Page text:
The situation with science is similar. Science is the activity of thought that creates functions. These functions, in contrast to concepts, are propositional (WP 117), and form the fragments from which science is able to piece together a kind of makeshift language, one which however, does not have any prior relation to truth, any more than philosophy does. Functions have meaning in creating a referential point of view, for Deleuze and Guattari, that is, in creating a basis from which things can be measured. As such, the first great functions are those such as absolute zero Kelvin, the speed of light etc., in relation to which a plane of reference is assumed. The plane of reference, again immanent to the functions that populate it, gains consistency through the strength and effectiveness of its functions. Also presupposed by science, in What is Philosophy?, are partial observers, the scientific counterpart of conceptual personae and artistic figures.


Beyond these similarities, Deleuze and Guattari distinguish between philosophy as the creation of concepts on a plane of immanence and science as the creation of functions on a plane of reference. Both relate to the virtual, the differential field of potential transformations of material systems, but in different ways. Philosophy gives consistency to the virtual, mapping the forces composing a system as pure potentials, what the system is capable of. Meanwhile, science gives it reference, determining the conditions by which systems behave the way they actually do. Philosophy is the “counter-effectuation of the event,” abstracting an event or change of pattern from bodies and states of affairs and thereby laying out the transformative potentials inherent in things, the roads not taken that coexist as compossibles or as inclusive disjunctions (differentiation, in the terms of Difference and Repetition), while science tracks the actualization of the virtual, explaining why this one road was chosen in a divergent series or exclusive disjunction (differenciation, according to Difference and Repetition). Functions predict the behavior of constituted systems, laying out their patterns and predicting change based on causal chains, while concepts “speak the event” (WP 21), mapping out the multiplicity structuring the possible patterns of behavior of a system—and the points at which the system can change its habits and develop new ones.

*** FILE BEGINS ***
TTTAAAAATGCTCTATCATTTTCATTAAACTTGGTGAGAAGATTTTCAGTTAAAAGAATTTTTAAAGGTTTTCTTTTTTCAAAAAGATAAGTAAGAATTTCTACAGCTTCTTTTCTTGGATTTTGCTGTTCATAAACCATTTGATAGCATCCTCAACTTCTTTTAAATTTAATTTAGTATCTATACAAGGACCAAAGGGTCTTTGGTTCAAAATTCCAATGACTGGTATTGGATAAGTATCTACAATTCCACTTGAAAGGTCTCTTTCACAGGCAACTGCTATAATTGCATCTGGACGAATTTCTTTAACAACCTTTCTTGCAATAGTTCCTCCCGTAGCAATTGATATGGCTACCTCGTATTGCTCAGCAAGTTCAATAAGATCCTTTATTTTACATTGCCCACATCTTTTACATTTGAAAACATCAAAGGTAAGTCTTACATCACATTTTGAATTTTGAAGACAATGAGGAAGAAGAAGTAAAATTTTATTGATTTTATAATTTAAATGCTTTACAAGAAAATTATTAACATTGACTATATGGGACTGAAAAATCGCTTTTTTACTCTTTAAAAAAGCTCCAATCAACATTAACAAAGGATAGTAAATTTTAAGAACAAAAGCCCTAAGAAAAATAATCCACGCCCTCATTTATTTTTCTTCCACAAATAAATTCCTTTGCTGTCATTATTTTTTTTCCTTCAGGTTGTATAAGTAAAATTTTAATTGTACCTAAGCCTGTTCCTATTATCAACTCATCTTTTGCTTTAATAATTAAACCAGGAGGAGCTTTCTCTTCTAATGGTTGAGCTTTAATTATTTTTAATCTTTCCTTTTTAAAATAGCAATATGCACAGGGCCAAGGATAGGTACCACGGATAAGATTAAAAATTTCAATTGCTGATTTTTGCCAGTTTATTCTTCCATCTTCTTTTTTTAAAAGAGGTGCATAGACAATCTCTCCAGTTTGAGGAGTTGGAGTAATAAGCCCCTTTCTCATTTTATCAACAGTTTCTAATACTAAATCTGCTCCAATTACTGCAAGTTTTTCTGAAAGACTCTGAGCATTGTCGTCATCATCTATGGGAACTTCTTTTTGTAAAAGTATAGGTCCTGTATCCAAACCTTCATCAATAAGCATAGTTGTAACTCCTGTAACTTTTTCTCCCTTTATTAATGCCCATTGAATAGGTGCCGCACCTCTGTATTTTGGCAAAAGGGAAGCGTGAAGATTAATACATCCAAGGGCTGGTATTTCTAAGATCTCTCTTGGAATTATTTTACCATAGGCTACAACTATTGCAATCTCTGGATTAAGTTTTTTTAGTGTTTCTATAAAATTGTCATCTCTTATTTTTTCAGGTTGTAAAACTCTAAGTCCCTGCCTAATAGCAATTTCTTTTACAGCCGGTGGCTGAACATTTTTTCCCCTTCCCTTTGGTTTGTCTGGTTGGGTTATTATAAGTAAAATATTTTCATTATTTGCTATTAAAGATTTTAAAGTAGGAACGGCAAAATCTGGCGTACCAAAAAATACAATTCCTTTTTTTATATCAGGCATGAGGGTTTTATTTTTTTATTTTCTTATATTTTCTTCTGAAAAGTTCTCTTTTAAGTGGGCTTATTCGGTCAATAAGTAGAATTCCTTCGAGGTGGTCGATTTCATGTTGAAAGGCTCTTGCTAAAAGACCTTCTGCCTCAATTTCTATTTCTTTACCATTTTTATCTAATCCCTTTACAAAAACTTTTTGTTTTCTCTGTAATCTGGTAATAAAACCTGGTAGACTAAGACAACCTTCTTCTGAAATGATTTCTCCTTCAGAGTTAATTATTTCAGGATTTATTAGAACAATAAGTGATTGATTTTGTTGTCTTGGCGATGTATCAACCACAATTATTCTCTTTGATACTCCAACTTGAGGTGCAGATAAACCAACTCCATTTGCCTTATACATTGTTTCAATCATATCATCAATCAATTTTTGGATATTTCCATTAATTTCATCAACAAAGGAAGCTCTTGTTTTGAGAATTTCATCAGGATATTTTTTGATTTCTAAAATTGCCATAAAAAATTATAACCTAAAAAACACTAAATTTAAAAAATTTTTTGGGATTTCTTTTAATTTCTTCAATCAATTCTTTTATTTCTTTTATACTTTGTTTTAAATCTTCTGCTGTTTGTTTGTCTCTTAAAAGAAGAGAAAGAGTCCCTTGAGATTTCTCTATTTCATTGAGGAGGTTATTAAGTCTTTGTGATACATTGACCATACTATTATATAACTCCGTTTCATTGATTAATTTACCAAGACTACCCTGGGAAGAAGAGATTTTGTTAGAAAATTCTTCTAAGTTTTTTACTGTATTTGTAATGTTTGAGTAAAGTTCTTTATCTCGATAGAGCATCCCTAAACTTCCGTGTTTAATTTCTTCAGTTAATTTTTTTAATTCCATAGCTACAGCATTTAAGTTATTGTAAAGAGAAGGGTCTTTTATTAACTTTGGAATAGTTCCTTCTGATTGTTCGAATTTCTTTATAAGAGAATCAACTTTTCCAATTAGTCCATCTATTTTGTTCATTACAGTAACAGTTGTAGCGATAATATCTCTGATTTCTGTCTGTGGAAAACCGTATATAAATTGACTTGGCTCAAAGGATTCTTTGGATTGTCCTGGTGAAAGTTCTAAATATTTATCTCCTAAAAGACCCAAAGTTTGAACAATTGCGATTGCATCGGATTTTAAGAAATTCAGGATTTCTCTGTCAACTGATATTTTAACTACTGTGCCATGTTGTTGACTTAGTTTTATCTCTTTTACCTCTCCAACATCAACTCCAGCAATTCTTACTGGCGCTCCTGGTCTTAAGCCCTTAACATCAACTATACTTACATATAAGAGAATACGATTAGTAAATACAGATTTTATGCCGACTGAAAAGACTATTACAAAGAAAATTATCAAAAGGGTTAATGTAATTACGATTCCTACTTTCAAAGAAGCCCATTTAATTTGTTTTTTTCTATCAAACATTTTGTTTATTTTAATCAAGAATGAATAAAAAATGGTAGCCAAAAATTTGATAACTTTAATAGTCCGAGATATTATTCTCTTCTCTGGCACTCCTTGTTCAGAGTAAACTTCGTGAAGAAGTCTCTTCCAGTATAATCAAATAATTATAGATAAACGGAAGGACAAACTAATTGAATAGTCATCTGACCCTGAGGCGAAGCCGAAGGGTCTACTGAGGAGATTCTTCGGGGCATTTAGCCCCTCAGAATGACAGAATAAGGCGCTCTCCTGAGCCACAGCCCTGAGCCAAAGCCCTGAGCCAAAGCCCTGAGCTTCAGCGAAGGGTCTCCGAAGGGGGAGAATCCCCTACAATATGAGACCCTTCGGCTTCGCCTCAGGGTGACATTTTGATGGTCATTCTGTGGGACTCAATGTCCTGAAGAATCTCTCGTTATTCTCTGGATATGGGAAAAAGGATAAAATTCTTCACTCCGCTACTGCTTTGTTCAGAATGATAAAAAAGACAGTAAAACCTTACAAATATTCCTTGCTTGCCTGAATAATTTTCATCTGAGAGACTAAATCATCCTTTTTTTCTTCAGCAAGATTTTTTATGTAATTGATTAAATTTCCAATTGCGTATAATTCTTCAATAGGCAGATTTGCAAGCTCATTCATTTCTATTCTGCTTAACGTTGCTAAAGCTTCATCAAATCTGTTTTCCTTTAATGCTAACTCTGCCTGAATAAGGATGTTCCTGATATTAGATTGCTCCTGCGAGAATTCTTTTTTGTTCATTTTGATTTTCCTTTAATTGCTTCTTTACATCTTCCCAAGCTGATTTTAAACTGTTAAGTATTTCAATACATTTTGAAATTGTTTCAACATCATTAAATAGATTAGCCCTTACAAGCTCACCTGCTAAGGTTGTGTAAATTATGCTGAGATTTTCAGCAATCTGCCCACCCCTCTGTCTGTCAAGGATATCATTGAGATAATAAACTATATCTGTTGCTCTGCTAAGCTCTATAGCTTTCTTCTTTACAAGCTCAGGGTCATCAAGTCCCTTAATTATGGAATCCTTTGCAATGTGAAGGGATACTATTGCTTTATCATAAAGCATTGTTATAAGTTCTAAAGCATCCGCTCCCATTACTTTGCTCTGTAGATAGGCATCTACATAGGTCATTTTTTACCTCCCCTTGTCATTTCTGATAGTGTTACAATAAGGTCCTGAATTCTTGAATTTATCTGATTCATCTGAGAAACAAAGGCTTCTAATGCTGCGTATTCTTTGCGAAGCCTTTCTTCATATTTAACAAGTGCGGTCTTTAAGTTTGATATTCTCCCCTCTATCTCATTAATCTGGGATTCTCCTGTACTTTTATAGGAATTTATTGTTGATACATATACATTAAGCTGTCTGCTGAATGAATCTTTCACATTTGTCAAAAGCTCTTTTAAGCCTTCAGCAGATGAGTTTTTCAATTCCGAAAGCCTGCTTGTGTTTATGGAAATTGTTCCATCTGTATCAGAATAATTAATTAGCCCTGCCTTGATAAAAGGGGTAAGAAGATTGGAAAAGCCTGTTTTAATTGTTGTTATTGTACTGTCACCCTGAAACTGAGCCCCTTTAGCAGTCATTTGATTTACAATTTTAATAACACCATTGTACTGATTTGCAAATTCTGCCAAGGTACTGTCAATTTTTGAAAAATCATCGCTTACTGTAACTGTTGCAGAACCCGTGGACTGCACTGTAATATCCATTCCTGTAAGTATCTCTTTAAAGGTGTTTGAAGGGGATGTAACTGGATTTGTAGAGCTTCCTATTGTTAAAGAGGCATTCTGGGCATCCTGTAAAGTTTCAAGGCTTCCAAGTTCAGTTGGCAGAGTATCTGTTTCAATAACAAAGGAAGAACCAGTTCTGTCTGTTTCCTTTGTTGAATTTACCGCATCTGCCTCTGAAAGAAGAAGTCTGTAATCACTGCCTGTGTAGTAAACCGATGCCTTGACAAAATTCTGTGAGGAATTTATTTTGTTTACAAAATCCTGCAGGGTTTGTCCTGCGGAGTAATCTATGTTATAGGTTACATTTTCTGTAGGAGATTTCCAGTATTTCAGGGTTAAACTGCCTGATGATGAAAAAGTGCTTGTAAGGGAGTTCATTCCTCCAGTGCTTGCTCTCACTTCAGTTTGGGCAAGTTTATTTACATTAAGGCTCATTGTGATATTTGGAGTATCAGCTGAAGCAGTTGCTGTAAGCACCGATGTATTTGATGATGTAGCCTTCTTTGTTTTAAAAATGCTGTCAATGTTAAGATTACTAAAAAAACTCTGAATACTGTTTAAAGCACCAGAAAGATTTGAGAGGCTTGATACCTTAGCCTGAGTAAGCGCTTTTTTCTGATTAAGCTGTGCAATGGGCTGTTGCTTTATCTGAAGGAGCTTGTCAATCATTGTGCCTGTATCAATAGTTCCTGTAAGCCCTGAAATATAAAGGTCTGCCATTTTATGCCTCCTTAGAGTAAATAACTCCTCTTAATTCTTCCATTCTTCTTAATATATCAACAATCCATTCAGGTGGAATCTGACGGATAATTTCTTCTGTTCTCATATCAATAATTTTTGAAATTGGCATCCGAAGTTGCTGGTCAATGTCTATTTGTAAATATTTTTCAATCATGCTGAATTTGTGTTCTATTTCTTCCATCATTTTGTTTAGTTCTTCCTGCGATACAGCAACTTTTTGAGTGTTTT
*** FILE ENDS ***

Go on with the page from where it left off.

Hjelmslev rightly signalizes the ambiguity that lies in the term "function" as it has hitherto been used in science, "where it designates both the dependence between two terminals and one or both of these terminals - the latter when the one terminal is said to be "a function of" the other" To avoid this ambiguity in modem terminology Hjelmslev introduces the technical term "functive" to denote the terminal of a function, reserving "function" for "the dependence between two terminals" only, no longer using it for those terminals themselves 

L. Hjelmslev.